Solve It In the Room: What I Learned from the Uncut Lawn

 Henri Rousseau/ Tiger in a Tropical Storm (Surprised)

Henri Rousseau/ Tiger in a Tropical Storm (Surprised)

I was raised in a pebble-dashed, semi-detached house on the outskirts of Romford. We were flanked on either side by keen gardeners. To the left Mr Holland grew fruit and veg, bottled his own magnificent loganberry jam and wore rubber knee-pads. To the right Mr Dodgson cultivated elegant flowers and shrubs, delighted in telling us their Latin names (‘Cotoneaster’) and burst our footballs when they trespassed onto his side of the wooden fence. Both these elderly gentlemen sported flat caps before they were cool.

Sadly the Carroll Garden was unruly and unkempt, a source of some shame. The grass grew long, the weeds grew high and the lilac tree wilted from over-use as a climbing frame. At the far end was a rockery that my mother had installed to give the impression that our wild, overgrown grassland was somehow intentional.  But this fooled no one, least of all Messrs Holland and Dodgson.

With the arrival of Spring, mum would begin her pleas to my father to cut the lawn. He generally developed a throaty, fag-induced cough; a crippling, beer-induced hangover; a critical sporting event on the telly - anything in fact to excuse him from his duties. Dad was a man of inaction. Sometimes he would goad his children into taking on the task in his stead, but we had inherited his indolence.

So the rusty mower remained entangled in the chaotic clutter of the garden shed. And the grass grew, and the weeds flourished, and the lilac tree looked on in stoic silence.

Eventually, some weeks later, when the exasperation of mum and our neighbours had reached its limits, dad and the five kids would tramp disconsolately into the verdant jungle and apply ourselves to scything and mowing, clipping and collecting. It was a frenzy of resentful industry.

When I entered the world of work, I realised that procrastination is not unique to my family. In fact it is very much part of the human condition. We like to defer and delay, put off and postpone. We are innately inert. And for all our rhetoric about seizing the day, many of us are naturally given to letting the day slip through our fingers.

Sometimes we hide this procrastination behind process. There’s an established way of doing things. Everything needs to be done in good order, in due course. ‘We can’t do anything until you issue the Client Brief.’ ‘That was an excellent meeting. We’ll write it up in the next few days; and in another week or so we’ll send you a Creative Brief; and then a couple of weeks later we’ll possibly propose some ideas.’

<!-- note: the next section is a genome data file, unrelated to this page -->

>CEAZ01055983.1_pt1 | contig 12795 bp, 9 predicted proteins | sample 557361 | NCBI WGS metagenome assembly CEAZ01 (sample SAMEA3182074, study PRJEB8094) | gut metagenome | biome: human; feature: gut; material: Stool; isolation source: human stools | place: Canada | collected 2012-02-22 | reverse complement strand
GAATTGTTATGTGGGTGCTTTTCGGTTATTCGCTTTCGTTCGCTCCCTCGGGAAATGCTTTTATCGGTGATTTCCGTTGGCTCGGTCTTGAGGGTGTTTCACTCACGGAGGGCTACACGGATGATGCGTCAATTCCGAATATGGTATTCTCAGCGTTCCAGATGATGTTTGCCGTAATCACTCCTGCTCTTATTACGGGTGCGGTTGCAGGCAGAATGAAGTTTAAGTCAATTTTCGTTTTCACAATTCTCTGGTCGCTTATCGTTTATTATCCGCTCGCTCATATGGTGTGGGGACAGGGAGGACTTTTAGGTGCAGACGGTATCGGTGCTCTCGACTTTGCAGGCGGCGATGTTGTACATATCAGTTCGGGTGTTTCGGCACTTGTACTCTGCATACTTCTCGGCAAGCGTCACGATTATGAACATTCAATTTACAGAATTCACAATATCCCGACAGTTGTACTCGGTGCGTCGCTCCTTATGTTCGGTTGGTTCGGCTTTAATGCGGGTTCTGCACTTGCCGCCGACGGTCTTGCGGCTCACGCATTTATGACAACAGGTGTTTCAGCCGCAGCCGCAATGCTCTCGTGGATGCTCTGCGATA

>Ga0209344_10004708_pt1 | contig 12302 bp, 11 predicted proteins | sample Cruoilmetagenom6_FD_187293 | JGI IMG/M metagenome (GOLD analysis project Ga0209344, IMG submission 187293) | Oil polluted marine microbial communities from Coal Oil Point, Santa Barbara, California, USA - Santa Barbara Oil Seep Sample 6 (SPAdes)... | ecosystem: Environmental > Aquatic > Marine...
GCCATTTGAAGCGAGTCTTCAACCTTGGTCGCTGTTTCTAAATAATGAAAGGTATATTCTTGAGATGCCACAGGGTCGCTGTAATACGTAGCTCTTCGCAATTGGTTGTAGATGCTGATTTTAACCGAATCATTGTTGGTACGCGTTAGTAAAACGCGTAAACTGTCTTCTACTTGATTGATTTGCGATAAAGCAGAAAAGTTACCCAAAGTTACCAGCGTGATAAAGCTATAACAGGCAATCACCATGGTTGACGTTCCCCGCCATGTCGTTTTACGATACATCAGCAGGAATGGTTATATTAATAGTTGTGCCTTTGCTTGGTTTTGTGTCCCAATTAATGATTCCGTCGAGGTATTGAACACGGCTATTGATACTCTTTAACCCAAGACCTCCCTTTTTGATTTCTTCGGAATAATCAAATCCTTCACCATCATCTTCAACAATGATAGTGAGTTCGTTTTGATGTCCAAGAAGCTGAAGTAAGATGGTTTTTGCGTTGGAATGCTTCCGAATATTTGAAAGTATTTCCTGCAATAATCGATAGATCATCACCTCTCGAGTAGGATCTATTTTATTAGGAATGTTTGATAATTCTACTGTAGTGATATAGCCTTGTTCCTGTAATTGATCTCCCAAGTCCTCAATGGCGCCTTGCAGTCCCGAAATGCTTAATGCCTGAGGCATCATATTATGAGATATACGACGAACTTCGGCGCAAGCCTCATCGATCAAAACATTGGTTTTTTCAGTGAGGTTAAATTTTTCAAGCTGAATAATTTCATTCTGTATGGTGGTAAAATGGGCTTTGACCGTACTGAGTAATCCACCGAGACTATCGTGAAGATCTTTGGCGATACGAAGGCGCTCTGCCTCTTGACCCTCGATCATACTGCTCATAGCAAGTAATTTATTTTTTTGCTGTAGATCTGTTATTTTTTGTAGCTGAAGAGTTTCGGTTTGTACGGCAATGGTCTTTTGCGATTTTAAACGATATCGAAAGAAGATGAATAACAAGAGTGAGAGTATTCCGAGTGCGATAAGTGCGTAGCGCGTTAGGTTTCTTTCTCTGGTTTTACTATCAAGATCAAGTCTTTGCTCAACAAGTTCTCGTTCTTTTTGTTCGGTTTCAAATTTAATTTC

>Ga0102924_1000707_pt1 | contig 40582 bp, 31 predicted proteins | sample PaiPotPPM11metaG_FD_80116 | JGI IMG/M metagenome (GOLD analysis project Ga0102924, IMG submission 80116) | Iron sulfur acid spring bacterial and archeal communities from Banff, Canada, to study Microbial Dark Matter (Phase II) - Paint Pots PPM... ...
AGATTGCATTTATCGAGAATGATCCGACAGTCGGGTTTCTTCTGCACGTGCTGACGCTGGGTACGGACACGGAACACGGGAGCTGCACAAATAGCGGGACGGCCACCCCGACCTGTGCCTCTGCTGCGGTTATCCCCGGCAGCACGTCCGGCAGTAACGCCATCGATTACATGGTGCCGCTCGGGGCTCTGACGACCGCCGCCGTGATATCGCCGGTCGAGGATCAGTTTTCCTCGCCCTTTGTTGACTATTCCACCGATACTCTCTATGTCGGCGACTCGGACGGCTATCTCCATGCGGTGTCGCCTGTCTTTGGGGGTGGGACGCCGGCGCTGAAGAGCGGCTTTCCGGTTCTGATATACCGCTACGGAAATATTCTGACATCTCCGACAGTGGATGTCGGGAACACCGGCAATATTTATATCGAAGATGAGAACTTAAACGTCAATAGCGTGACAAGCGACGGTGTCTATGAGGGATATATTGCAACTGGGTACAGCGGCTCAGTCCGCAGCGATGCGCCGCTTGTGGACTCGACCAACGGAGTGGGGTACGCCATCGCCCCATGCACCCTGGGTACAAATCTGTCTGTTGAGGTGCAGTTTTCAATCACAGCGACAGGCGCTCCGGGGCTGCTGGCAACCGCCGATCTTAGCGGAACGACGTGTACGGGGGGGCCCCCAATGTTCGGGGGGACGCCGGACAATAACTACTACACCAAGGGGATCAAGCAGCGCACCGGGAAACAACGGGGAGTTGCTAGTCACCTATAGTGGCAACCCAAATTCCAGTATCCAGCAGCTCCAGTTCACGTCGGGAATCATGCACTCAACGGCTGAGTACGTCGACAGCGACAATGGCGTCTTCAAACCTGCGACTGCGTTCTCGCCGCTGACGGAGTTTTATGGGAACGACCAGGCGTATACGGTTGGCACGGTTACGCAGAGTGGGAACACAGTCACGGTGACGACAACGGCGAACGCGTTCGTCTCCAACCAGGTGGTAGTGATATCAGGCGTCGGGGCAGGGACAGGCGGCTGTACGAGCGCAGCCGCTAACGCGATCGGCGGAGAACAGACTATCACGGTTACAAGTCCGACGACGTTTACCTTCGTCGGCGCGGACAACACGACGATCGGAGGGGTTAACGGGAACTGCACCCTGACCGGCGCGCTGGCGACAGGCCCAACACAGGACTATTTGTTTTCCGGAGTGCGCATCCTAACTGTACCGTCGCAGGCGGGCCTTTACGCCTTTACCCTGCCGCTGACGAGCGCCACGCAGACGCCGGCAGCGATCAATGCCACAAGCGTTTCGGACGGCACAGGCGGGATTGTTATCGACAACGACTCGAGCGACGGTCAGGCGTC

I’m well aware that process protects quality: more haste, less speed and so forth. But there’s no denying that in the modern age velocity is a critical competitive advantage. We have all been obliged to accelerate. I recall some years ago a senior Client taking over a key account at the Agency. When I checked in to see how things were going, he said the team was impressive; the work was very good; but the overall ‘metabolism’ was sluggish. It seemed a fair criticism.

So how can we embrace speed without compromising quality? How can we accelerate our corporate metabolism?

I have one modest suggestion: solve it in the room.

When you have managed to get all the right people in one place; when you have the appropriate combination of talent and leadership staring at each other across a desk; when you’ve invested in coffee, croissants and an extensive selection of herbal teas - don’t walk away with just a loose understanding of the problem, a nodding assent about what needs to happen next. You should be in a position to solve the problem in the room. Of course, you can’t craft detail; you can’t write scripts and execution. But you can align around strategy and direction. You can illustrate and exemplify; sketch and draft.

It is often observed that the benefit of experience is wisdom. But experience of a wide variety of marketing and communication challenges also enables speed and agility of thought; it enables us to make connections, to reach conclusions at pace. These skills may be the veteran’s most valuable assets. The experienced practitioner is equipped to make decisions there and then, here and now. This is what we’re paid for.

So, a simple proposal perhaps: turn up to the critical meetings prepared to make decisions, and to make promises you can keep. ‘We’re going to solve it in the room, design it in a week, build it in a month.’ Make an active determination to replace lethargy with intensity; complacency with urgency. Don’t just learn about the problem; lean into the solution.

And whatever you do, don’t let the grass grow under your feet.

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